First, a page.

Personal Finance Insider writes about products, strategies, and tips to help you make smart decisions with your money. We may receive a small commission from our partners, but our reporting and recommendations are always independent and objective.
Picking the best savings account to store your money is nearly as important as how much you save. Fees can eat into your cash, but a good interest rate can help grow it.
Many of us are guilty of settling for the savings account at the bank that holds our checking account. While there can be advantages to this — speedy cash transfers, most of all — it can be limiting.
Below you'll find our picks for the best savings accounts right now, which includes high-yield savings accounts and certificates of deposit (CDs) — two types of savings products that can help you earn up to 20 times more in interest than a traditional savings account. Each of these accounts has no fees, FDIC insurance up to $250,000, and online or mobile app access.
The most common way to access cash in a savings account is through electronic transfers to an internal or external checking account. With some accounts, an ATM card is provided or checks can be requested.
Keep in mind that most savings accounts limit the number of transfers and withdrawals to and from a checking or other savings account to six per statement cycle. With a CD, you cannot add additional money to the account or withdraw any money between the end of the initial funding period (usually between 10 and 14 days) and the maturity date without forfeiting your interest earnings.
Ally Bank: Best savings account overall
Why it stands out: Ally has been a power player in the high-yield savings space for a few years now, and it consistently nabs top awards for online banking. It's a particular favorite among millennials, who tout its accessibility and ease of use. You can deposit checks through the mobile app and open multiple accounts in minutes with $0 down. Ally's suite of products also includes a checking account, home and auto loans, and investing accounts.
What to look out for: An excessive transfer charge. Each transfer over the federal limit of six per statement cycle will incur a fee of $10.
Vio Bank: Best savings account for high APY
Why it stands out: Vio offers the top APY for high-yield savings accounts right now, and it doesn't charge a monthly management fee.
What to look out for: Minimum deposit. You need at least $100 to open an account. You'll also receive limited customer support. Unlike many online banks, Vio doesn't offer live chat with representatives. Also, bear in mind that interest rates fluctuate with the federal funds rate, which means you aren't necessarily guaranteed to earn the highest rate with this account forever. There are still good reasons to open a high-yield savings account when interest rates are low, but be aware they can change.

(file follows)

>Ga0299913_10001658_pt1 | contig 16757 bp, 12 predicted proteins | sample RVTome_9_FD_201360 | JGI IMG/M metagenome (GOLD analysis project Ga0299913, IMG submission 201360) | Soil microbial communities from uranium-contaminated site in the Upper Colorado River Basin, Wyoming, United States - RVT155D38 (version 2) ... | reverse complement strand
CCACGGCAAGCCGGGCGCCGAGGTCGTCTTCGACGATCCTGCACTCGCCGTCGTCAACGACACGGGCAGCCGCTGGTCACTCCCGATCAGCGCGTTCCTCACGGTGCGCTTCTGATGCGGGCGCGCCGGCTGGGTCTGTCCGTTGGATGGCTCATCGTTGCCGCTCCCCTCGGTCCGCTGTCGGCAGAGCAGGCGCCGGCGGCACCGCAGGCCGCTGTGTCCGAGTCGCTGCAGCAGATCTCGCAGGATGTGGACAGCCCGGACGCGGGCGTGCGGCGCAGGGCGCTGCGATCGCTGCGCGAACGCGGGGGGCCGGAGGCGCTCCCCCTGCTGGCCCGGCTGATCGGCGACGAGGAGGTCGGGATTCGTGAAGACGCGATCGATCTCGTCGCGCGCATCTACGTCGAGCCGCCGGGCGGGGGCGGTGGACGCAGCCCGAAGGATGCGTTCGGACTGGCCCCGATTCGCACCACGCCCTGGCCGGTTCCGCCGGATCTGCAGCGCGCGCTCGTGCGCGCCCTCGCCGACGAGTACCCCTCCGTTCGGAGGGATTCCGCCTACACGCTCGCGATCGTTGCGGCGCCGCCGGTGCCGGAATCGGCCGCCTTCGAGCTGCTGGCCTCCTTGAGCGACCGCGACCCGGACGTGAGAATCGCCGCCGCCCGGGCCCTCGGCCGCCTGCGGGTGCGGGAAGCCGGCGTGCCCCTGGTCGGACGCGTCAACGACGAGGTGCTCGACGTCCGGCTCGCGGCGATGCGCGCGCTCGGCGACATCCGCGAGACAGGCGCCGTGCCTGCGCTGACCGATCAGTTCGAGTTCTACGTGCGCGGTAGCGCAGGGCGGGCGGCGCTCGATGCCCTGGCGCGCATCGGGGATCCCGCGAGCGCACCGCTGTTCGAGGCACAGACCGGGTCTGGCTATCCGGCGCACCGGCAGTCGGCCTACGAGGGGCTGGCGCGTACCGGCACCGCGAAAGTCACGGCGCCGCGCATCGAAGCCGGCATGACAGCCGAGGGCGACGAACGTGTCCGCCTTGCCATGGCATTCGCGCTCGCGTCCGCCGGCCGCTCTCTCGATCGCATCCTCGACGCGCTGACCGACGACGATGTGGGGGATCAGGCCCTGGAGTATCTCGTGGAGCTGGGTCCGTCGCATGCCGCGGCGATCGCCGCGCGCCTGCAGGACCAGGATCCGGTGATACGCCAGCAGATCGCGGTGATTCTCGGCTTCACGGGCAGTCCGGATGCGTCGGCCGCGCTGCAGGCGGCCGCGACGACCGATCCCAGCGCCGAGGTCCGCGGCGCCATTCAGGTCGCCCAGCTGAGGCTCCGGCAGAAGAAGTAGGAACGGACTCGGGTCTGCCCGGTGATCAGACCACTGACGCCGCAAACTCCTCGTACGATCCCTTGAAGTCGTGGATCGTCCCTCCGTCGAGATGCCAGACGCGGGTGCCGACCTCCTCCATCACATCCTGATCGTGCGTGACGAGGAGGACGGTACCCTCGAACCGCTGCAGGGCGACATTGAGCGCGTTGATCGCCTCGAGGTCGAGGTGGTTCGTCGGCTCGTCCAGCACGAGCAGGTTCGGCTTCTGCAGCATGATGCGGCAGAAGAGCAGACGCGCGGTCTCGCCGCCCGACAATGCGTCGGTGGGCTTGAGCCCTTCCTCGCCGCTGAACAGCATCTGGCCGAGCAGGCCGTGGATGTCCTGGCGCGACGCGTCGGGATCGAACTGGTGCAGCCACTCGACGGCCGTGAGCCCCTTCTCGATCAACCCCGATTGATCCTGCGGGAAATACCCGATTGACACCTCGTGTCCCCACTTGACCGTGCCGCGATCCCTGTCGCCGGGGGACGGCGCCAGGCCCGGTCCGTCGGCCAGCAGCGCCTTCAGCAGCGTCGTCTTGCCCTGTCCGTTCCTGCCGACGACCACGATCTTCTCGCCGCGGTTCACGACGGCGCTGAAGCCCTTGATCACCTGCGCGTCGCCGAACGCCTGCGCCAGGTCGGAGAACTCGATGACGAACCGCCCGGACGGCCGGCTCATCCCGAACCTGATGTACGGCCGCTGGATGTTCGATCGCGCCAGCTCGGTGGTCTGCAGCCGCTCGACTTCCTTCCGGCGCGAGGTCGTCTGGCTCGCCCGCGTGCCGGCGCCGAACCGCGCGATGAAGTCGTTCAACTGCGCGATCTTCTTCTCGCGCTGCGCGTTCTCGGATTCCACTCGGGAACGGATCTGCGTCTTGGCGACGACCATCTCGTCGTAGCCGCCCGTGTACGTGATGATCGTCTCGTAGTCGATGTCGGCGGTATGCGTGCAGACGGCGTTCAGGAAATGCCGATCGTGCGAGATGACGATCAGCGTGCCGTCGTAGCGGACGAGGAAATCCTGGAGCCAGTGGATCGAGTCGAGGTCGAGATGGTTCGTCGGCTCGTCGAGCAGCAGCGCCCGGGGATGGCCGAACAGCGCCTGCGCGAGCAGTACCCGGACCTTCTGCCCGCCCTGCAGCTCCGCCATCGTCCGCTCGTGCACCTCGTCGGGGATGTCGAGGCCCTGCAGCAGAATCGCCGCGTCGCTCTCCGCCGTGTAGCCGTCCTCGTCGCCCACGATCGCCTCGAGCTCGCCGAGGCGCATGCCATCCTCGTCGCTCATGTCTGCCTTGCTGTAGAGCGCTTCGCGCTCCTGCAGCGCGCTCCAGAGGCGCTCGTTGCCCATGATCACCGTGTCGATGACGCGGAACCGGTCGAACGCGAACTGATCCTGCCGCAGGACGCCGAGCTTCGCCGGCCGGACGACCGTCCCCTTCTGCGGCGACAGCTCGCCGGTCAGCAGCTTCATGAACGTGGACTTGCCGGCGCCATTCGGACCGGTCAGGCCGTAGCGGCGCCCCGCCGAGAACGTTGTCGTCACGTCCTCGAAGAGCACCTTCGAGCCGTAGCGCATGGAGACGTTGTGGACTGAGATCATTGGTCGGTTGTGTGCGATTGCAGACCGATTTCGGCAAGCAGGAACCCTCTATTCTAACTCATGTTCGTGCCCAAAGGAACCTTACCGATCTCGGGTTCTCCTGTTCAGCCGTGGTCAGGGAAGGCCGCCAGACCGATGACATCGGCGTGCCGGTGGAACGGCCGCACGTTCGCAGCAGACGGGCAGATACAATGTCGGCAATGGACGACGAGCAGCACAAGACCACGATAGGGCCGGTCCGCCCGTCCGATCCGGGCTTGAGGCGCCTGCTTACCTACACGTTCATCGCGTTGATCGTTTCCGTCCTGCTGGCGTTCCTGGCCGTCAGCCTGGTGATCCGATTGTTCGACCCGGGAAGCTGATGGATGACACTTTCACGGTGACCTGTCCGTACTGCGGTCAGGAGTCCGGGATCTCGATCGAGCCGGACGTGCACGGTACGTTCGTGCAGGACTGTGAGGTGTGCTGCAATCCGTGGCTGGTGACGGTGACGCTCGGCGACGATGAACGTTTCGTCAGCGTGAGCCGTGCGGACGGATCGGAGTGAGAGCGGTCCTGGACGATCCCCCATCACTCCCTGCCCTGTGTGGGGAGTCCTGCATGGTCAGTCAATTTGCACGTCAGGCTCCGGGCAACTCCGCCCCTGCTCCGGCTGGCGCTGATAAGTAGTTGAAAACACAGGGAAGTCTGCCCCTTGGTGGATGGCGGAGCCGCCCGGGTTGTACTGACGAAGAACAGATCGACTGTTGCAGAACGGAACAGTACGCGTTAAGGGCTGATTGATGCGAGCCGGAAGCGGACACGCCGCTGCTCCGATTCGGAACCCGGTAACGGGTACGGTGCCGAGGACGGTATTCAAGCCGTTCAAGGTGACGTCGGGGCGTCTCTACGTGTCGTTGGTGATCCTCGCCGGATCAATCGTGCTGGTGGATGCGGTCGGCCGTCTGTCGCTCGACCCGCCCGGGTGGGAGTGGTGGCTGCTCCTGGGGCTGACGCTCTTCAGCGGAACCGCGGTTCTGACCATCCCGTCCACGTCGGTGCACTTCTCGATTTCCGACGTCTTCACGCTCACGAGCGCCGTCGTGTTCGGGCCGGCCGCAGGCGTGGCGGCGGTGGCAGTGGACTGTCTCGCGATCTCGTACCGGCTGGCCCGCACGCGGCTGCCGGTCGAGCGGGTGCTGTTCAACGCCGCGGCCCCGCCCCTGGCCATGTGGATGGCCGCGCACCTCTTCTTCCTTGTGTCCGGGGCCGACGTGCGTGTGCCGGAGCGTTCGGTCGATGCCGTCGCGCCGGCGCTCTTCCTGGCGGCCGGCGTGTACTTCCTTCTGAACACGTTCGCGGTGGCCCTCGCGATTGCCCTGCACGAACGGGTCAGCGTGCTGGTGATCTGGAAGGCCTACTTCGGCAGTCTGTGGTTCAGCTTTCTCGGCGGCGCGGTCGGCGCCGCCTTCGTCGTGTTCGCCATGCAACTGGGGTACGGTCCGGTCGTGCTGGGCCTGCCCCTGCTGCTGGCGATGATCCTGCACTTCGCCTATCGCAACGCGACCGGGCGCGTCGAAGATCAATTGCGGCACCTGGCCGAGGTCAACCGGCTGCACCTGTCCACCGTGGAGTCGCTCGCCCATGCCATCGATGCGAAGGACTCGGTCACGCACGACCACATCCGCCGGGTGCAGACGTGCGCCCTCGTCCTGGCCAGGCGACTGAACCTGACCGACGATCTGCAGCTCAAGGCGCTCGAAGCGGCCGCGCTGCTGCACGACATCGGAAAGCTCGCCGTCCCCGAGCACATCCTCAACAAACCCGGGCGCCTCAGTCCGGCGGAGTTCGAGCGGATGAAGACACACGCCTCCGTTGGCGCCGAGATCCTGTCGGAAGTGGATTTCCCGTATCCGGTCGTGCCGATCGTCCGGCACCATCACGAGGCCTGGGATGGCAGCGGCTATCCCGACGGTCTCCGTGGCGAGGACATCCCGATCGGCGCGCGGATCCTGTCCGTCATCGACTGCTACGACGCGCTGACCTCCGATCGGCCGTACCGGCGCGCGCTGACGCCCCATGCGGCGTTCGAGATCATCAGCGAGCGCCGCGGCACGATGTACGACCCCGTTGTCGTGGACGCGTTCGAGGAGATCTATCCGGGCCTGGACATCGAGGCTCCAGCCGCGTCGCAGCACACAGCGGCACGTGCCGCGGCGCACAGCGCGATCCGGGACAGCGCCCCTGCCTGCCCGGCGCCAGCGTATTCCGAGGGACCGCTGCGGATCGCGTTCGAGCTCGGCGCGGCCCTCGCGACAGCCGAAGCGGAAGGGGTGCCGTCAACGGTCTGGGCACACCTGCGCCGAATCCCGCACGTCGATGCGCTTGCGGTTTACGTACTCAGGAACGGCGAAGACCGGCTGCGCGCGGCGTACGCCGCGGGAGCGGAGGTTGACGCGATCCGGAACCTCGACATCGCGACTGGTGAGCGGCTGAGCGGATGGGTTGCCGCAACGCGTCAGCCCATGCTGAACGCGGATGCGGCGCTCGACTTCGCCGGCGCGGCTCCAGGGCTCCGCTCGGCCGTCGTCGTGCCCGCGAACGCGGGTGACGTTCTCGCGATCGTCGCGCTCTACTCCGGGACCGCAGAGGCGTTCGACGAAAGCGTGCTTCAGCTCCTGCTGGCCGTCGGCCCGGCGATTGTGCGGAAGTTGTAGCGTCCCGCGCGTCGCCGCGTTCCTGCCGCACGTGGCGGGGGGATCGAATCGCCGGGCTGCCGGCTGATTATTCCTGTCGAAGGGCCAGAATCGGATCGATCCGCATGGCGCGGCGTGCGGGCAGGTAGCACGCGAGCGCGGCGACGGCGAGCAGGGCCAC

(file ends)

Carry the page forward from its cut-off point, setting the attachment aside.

Capital One: Best savings account for kids/teens
Why it stands out: Kids under 18 can use Capital One's Kids Savings Account to deposit and store money with a little oversight from Mom and Dad. There are no fees and all balance tiers earn the 0.50% APY — much higher than kids' savings accounts at competing banks.
The mobile app allows kids to deposit checks and play with savings interest calculators to see how their money could grow. When the child turns 18, the account automatically becomes a Capital One 360 online savings account earning 1.50% APY.
Rate: 0.50% APY
What to look out for: Parental controls. Kids have their own online login to the account, but money can't be transferred without parental approval.
Synchrony Bank: Best savings account for college students
Why it stands out: Synchrony Bank's high-yield savings account comes with an ATM card and doesn't limit the number of transactions or withdrawals that can be made via ATM, so it acts like a checking account. The bank will reimburse up to $5 a month in ATM fees charged by other financial institutions. But even better: All balance tiers earn 1.50% APY.
Rate: 1.50% APY
What to look out for: Non-ATM transfer limits. If you're making transfers to other accounts electronically, you're limited to six per statement cycle. Also, you cannot swipe the ATM card at retailers like a debit card.
Ally CD: Best savings account for long-term goals
Why it stands out: If you have money you won't need until a future date (and not before then), a CD is a good option for earning more. CDs lock away your money for a set amount of time, and you can secure a fixed interest rate that won't fluctuate along with the federal funds rate. Note that if you need to withdraw your money before the term ends, however, you'll have to pay a penalty fee.